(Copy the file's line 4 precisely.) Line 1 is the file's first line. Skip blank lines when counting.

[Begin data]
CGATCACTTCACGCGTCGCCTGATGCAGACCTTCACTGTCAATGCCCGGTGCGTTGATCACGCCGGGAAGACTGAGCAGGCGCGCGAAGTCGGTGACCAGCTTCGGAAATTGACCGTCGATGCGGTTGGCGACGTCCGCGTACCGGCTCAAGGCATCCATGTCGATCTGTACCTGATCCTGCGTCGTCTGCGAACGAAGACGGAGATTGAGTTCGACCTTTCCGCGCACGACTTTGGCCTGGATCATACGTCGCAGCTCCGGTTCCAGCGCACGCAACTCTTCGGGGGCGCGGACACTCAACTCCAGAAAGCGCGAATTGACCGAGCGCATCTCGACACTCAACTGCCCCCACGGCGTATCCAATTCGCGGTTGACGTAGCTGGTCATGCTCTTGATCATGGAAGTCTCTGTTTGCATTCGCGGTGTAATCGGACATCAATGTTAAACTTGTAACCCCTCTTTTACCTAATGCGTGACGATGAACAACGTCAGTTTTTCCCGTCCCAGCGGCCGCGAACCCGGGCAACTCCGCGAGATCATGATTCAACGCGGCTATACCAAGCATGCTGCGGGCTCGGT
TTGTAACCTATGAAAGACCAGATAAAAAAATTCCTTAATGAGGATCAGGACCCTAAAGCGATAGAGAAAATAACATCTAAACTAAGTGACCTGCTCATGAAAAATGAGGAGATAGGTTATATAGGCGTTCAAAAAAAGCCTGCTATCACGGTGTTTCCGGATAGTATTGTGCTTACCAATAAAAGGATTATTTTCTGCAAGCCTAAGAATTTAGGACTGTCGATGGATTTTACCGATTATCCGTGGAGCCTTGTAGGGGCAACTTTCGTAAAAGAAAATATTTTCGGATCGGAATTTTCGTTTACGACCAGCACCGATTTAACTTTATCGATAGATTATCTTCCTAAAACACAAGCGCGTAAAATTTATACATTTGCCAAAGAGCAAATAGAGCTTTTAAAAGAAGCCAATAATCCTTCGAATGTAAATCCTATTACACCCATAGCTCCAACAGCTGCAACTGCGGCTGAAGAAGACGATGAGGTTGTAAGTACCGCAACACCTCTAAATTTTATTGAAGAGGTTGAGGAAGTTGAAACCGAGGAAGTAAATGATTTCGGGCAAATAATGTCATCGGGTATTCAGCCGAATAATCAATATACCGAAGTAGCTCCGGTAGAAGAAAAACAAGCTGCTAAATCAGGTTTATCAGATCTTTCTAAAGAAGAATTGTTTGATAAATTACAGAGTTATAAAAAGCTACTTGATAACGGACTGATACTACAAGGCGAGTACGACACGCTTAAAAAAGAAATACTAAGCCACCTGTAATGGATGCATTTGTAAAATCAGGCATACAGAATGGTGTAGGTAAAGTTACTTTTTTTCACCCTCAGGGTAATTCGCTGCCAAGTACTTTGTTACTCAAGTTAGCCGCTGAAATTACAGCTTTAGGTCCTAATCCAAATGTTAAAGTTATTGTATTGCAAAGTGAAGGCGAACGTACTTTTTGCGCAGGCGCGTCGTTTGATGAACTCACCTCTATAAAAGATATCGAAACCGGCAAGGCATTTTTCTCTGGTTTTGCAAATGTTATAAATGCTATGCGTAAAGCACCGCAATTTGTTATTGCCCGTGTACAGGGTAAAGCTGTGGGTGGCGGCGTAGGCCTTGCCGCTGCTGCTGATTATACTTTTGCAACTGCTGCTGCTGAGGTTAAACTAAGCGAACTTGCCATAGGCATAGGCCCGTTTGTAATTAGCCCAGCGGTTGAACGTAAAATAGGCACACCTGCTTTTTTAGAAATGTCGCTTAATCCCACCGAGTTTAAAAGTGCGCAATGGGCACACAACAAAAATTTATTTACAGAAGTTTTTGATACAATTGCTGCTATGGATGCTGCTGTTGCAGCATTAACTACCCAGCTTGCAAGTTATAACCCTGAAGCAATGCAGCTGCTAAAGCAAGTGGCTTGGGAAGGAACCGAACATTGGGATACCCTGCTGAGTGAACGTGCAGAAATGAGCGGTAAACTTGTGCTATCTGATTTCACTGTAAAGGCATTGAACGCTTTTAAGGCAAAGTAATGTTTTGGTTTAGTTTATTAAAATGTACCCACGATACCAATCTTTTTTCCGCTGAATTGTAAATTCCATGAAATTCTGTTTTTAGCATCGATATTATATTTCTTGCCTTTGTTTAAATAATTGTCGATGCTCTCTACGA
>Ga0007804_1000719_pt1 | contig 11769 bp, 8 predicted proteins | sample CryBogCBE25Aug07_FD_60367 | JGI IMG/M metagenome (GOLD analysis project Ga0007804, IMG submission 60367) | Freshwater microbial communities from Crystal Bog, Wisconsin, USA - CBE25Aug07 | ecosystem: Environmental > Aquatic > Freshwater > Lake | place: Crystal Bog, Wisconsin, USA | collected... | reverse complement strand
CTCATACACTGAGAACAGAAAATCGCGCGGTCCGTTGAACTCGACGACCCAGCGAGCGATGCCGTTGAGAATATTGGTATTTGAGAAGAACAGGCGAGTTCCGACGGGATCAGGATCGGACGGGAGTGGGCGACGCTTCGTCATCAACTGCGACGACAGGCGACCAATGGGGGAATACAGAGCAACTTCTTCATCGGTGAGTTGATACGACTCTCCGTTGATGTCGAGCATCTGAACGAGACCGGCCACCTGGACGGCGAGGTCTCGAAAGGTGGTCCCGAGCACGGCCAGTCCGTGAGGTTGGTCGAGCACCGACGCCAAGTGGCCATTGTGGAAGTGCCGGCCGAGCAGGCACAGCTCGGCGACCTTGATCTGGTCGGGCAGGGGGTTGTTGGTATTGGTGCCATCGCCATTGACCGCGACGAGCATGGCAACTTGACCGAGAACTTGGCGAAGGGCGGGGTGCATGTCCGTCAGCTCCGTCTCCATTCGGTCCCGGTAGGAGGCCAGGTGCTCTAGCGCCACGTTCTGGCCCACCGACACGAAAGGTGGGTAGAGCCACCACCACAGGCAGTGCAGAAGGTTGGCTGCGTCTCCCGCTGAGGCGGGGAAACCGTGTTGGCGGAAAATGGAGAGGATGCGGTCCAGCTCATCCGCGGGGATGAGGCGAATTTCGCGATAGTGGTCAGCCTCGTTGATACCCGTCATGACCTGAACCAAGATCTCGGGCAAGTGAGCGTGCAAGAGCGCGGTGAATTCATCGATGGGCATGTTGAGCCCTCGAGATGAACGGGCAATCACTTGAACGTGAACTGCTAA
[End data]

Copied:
CTCATACACTGAGAACAGAAAATCGCGCGGTCCGTTGAACTCGACGACCCAGCGAGCGATGCCGTTGAGAATATTGGTATTTGAGAAGAACAGGCGAGTTCCGACGGGATCAGGATCGGACGGGAGTGGGCGACGCTTCGTCATCAACTGCGACGACAGGCGACCAATGGGGGAATACAGAGCAACTTCTTCATCGGTGAGTTGATACGACTCTCCGTTGATGTCGAGCATCTGAACGAGACCGGCCACCTGGACGGCGAGGTCTCGAAAGGTGGTCCCGAGCACGGCCAGTCCGTGAGGTTGGTCGAGCACCGACGCCAAGTGGCCATTGTGGAAGTGCCGGCCGAGCAGGCACAGCTCGGCGACCTTGATCTGGTCGGGCAGGGGGTTGTTGGTATTGGTGCCATCGCCATTGACCGCGACGAGCATGGCAACTTGACCGAGAACTTGGCGAAGGGCGGGGTGCATGTCCGTCAGCTCCGTCTCCATTCGGTCCCGGTAGGAGGCCAGGTGCTCTAGCGCCACGTTCTGGCCCACCGACACGAAAGGTGGGTAGAGCCACCACCACAGGCAGTGCAGAAGGTTGGCTGCGTCTCCCGCTGAGGCGGGGAAACCGTGTTGGCGGAAAATGGAGAGGATGCGGTCCAGCTCATCCGCGGGGATGAGGCGAATTTCGCGATAGTGGTCAGCCTCGTTGATACCCGTCATGACCTGAACCAAGATCTCGGGCAAGTGAGCGTGCAAGAGCGCGGTGAATTCATCGATGGGCATGTTGAGCCCTCGAGATGAACGGGCAATCACTTGAACGTGAACTGCTAA